An understanding of the boundaries that differentiate creative writing from other disciplines and the goals of its pedagogy are also recognised by others such as Joe Amato and Kass Fleisher in ‘Two creative writers look askance at digital composition (crayon on paper)’ and Anna Leahy and Douglas Dechow in ‘Concentration, form, and ways of (digitally) seeing’. This awareness is important for persuading the audience to embrace digital tools as other essays challenge the discipline’s borders.
Helpfully, a number of the essays directly address the fears and concerns of those who are resistant to a move. For example, Leahy and Dechow express concern about the dangers of distraction, of the multi-tasking, non-linear challenges of the digital environment. Initially unsure of how to accommodate the digital in pedagogical practice, the authors lead the reader on a journey: to embrace the play and enjoyment of the digital, and to examine a greater significance for creative writing within the university. In ‘The text is where it’s at’, Christina Clancy describes her own concerns and lack of confidence before describing how and why she took the plunge and some of the lessons she learned in a training workshop and applied in the classroom.
There are many other useful examples of how to proceed. For example Abigail G Scheg, in ‘Reconsidering the online writing workshop with #25wordstory’, explains working with Twitter and short form story writing. Joseph Rein, in ‘Lost in digital translations: Navigating the online creative writing classroom’, mentors the uninitiated about teaching online and draws from a careful analysis of his own experiences. The essay alternates between identifying problems and offering solutions and provides clear, concise directions of how to best engage students.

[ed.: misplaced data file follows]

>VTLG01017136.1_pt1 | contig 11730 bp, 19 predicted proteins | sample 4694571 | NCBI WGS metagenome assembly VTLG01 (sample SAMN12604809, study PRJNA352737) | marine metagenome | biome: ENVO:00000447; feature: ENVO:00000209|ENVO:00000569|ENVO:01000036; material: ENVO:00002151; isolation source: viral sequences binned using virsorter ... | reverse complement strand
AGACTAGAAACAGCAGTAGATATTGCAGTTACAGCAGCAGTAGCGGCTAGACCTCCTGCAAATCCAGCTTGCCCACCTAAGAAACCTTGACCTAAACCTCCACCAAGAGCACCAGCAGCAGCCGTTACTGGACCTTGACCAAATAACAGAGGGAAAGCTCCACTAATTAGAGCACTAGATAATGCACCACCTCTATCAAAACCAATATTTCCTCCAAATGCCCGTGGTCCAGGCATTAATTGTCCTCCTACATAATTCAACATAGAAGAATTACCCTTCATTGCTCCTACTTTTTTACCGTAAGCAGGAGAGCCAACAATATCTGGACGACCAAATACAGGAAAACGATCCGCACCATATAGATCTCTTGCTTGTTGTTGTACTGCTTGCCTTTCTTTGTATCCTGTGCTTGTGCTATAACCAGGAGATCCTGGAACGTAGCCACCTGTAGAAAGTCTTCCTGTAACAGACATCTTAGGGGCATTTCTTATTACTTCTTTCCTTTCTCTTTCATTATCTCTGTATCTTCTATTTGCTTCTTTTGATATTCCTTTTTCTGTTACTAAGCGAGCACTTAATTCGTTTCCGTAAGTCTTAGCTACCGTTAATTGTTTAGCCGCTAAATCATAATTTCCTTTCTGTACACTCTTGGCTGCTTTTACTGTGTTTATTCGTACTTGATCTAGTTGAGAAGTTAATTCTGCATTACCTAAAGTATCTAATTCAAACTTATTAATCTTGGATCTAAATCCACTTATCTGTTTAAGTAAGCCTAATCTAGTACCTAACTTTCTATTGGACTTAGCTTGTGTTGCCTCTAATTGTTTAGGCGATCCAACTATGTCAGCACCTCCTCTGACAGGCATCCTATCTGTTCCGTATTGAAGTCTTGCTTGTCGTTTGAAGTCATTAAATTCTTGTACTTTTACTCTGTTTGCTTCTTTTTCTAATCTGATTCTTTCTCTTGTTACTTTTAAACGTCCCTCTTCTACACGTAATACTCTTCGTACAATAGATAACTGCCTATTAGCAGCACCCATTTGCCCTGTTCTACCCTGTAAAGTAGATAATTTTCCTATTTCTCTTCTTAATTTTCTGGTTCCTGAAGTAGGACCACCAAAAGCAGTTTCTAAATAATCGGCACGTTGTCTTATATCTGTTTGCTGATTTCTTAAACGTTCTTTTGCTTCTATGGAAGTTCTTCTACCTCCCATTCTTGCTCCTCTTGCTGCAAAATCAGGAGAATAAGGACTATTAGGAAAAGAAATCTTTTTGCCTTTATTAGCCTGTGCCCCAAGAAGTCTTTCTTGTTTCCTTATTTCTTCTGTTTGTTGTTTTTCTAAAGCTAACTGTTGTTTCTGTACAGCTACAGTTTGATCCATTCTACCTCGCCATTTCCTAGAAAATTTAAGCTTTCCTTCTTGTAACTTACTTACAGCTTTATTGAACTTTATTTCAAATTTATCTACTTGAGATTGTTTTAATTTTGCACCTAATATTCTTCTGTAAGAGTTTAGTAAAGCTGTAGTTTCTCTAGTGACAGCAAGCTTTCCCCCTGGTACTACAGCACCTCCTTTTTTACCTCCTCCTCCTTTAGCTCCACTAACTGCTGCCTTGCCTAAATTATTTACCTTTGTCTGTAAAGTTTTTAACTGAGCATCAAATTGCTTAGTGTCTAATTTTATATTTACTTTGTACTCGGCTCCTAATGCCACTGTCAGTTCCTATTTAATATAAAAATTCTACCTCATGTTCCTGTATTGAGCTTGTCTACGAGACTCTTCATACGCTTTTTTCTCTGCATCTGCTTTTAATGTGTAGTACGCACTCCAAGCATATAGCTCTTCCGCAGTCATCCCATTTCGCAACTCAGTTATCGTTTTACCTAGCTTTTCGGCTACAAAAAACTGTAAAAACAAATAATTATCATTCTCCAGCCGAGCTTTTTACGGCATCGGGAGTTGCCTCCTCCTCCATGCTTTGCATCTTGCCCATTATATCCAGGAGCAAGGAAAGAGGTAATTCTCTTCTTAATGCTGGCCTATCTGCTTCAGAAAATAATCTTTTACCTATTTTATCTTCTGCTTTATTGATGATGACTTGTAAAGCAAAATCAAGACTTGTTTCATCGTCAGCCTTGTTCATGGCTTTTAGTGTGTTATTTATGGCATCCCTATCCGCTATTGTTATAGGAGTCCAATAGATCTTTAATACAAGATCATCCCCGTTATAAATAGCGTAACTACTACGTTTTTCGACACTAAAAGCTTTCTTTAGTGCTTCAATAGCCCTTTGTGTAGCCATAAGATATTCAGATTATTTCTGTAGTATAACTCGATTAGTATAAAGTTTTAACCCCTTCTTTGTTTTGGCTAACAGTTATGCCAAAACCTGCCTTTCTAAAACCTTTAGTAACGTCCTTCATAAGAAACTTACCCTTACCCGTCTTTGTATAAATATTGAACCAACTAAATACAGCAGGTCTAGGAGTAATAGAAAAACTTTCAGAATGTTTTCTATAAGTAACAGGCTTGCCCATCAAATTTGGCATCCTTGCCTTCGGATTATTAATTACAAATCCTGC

While all the essays encourage more engagement with the digital world, some push harder at the boundaries of traditional creative writing, for example, Rob Wittig and Mark C Marino’s ‘Acting Out: Netprov in the classroom’ is played out in an Advanced Writing course at University of Southern California. The improvisational and performance aspects are interesting but not typical. Likewise, the idea of engaging with video games is not traditionally found in creative writing but rather in Media Studies. Trent Hergenrader, an Assistant Professor of English at Rochester Institute of Technology, researches digital pedagogy, creative writing pedagogy, and game studies (182). His ‘Game spaces: Videogames as story-generating systems for creative writers’ challenges such assumptions as how we define ‘literary’, and what it might mean to work more collaboratively. James J Brown Jr’s ‘Writing with machines: Data and process in Taroko Gorge’ is a fascinating exploration of Nick Montfort’s ‘poetry generator’ to consider how programming might extend what we consider to be creative writing and even challenge romantic authorship notions about solitary genius (134).
Many of the authors are able to convincingly present parallels and similarities that align creative writing and computer programming, digital technology and new media (for example, Leahy and Dechow, Brown, Letter, Reed). The issue of multimodality looms large, but the focus of the articles is to attend to the benefits. For instance, Clancy argues that digital and multimodal forms are useful in engaging students and ultimately serve to bring them back to traditional narrative.